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Hor.

Where, My lord?

Ham. In my mind's eye 32, Horatio.
Hor. I saw him once, he was a goodly king.

Ham. He was a man, take him for all in all,
I shall not look upon his like again.

Hor. My lord, I think I saw him yesternight.
Ham. Saw! who?
Hor. My lord, the king your father.
Ham.

The king my father?
Hor. Season your admiration for a while
With an attent ear; till 1 may deliver,
Upon the witness of these gentlemen,
This marvel to you.
Ham.

For God's love let me hear. Hor. Two nights together had these gentlemen, Marcellus and Bernardo, on their watch, In the dead waste and middle of the night 33,

32

himself behind
Was left unseen, save to the eye of mind.'

Rape of Lucrece.
Chaucer has the expression in his Man of Lawe's Tale:-

But it were with thilke eyen of his mind,

Which men mowen see whan they ben blinde," And Ben Jonson, in his Masque of Love's Triumphs:

"As only by the mind's eye may be seen.' And Richard Rolle, in his Speculum Vitæ, MS, speaking of Jacob's Dream :

• That Jacob sawe with gostly eye.' i. e. the eye of the mind or spirit. 33 The first quarto, 1603, has :

• In the dead vast and middle of the night.' I suffer the following note to stand as I had written it previous to the discovery of that copy.

We have that vast of night in The Tempest, Act i. Sc. 2. Shakspeare has been unjustly accused of intending a quibble here between waist and waste. There appears to me nothing incongruous in the expression; on the contrary, by `the dead waste and middle of the night,' I think, we have a forcible image of the void stillness of midnight.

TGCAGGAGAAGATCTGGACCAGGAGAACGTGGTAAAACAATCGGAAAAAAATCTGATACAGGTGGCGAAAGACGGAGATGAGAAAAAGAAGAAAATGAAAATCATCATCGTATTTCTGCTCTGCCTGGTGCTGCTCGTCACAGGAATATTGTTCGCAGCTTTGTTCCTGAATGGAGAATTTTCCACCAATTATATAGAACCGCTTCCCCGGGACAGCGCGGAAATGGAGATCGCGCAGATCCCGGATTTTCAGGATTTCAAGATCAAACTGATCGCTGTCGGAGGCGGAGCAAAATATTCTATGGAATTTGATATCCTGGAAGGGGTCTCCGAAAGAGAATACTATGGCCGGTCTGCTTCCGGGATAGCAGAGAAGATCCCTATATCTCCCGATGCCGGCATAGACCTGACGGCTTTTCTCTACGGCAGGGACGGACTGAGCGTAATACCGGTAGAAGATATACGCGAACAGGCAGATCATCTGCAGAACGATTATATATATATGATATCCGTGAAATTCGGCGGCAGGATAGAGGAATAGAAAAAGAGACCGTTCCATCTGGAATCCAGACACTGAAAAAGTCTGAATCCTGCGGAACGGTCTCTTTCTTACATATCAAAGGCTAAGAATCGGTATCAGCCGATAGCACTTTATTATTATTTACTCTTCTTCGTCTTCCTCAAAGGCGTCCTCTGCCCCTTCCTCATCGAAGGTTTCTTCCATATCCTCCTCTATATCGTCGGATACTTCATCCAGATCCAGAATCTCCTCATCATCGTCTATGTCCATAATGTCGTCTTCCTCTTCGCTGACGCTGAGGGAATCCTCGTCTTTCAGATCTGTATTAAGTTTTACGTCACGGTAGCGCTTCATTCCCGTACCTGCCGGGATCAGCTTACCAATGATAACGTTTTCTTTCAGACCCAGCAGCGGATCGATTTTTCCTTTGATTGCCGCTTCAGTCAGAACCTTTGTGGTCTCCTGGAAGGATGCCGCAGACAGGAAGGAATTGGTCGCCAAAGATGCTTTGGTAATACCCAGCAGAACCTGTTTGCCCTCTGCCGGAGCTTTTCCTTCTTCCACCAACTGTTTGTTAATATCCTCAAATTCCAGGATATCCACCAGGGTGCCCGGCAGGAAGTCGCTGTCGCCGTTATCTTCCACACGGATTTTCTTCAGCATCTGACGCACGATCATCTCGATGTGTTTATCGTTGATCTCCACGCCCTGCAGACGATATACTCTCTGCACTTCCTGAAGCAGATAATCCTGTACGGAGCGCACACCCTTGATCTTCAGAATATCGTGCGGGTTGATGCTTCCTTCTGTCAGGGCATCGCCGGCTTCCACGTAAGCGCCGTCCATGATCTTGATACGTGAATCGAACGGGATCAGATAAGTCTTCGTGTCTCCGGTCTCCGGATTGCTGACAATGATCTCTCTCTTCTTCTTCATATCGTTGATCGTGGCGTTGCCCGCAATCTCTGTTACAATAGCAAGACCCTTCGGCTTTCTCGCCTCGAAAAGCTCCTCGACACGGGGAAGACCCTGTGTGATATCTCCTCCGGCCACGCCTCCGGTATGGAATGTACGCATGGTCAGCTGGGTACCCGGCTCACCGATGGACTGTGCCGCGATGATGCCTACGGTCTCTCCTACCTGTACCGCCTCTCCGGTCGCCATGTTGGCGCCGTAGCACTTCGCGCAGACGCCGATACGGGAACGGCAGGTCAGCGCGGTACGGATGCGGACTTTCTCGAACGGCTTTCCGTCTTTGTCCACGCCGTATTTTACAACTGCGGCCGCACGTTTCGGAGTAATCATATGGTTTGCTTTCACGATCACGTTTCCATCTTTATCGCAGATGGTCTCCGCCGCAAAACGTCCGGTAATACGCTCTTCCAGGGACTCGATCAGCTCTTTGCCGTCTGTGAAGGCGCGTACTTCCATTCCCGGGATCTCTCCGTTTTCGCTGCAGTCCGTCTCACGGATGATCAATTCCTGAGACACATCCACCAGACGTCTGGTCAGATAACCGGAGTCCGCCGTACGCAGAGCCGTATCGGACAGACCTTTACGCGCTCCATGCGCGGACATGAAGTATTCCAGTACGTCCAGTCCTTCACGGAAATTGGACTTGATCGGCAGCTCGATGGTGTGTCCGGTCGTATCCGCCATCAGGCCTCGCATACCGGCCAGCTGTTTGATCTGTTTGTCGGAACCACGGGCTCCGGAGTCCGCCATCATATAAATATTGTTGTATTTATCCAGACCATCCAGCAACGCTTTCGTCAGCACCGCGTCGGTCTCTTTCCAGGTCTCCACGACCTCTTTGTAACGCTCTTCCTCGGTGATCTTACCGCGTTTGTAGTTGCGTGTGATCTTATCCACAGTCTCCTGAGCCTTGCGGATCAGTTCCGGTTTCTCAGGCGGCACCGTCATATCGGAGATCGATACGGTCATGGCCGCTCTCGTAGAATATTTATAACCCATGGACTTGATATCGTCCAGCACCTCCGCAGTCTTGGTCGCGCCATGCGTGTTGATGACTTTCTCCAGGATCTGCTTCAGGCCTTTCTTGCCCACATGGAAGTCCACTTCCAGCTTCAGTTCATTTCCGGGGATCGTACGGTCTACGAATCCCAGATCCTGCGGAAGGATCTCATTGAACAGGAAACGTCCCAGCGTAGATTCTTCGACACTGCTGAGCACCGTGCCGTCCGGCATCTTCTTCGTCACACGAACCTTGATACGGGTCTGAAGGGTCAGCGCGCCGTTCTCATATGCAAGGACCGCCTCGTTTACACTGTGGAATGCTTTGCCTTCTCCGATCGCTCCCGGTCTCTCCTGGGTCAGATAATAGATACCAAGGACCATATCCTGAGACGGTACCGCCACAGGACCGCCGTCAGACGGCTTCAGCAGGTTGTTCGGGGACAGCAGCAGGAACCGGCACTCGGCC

Been thus encounter'd. A figure like your father,
Armed to point, exactly, cap-à-pé,
Appears before them, and, with solemn march,
Goes slow and stately by them: thrice he walk’d,
By their oppress'd and fear-surprised eyes,
Within his truncheon's length; whilst they, distilld 34
Almost to jelly with the act of fear,
Stand dumb, and speak not to him. This to me
In dreadful secrecy impart they did;
And I with them, the third night kept the watch;
Where, as they had deliver'd, both in time,
Form of the thing, each word made true and good,
The apparition comes; I knew your father;
These hands are not more like.
Ham.

But where was this?
Hor. My lord, upon the platform where we watch’d.
Ham. Did you not speak to it?
Hor.

My lord, I did: But answer made it none : yet once, methought, It lifted up its head, and did address Itself to motion, like as it would speak; But, even then, the morning cock crew loud 35 ; And at the sound it shrunk in haste away, And vanish'd from our sight. Ham.

'Tis very strange. Hor. As I do live, my honour'd lord, 'tis true;

34 The folio reads, bestilld.

35 . It is a most inimitable circumstance in Shakspeare so to have managed this popular. idea, as to make the Ghost, which has been so long obstinately silent, and of course must be dismissed by the morning, begin or rather prepare to speak, and to be interrupted at the very critical time of the crowing of a cock. Another poet, according to custom, would have suffered his ghost tamely to vanish, without contriving this start, which is like a start of guilt: to say nothing of the aggravation of the fature suspense occasioned by this preparation to speak, and to impart some mysterious secret. Less would have been expected if nothing had been promised.-T. Warton.

And we did think it writ down in our duty,
To let you know of it.

Ham. Indeed, indeed, sirs, but this troubles me.
Hold you the watch to-night?
All.

We do, my lord.
Ham. Arm’d, say you?
All.

Arm’d, my

lord. Ham.

From top to toe? All. My lord, from head to foot. Ham.

Then saw you not His face. Hor. O, yes, my lord; he wore his beaver 36

up. Ham. What, look'd he frowningly? Hor.

A countenance more In sorrow than in anger.

Pale, or red ?
Hor. Nay, very pale.
Ham.

And fix'd his eyes upon you ?
Hor. Most constantly.
Ham.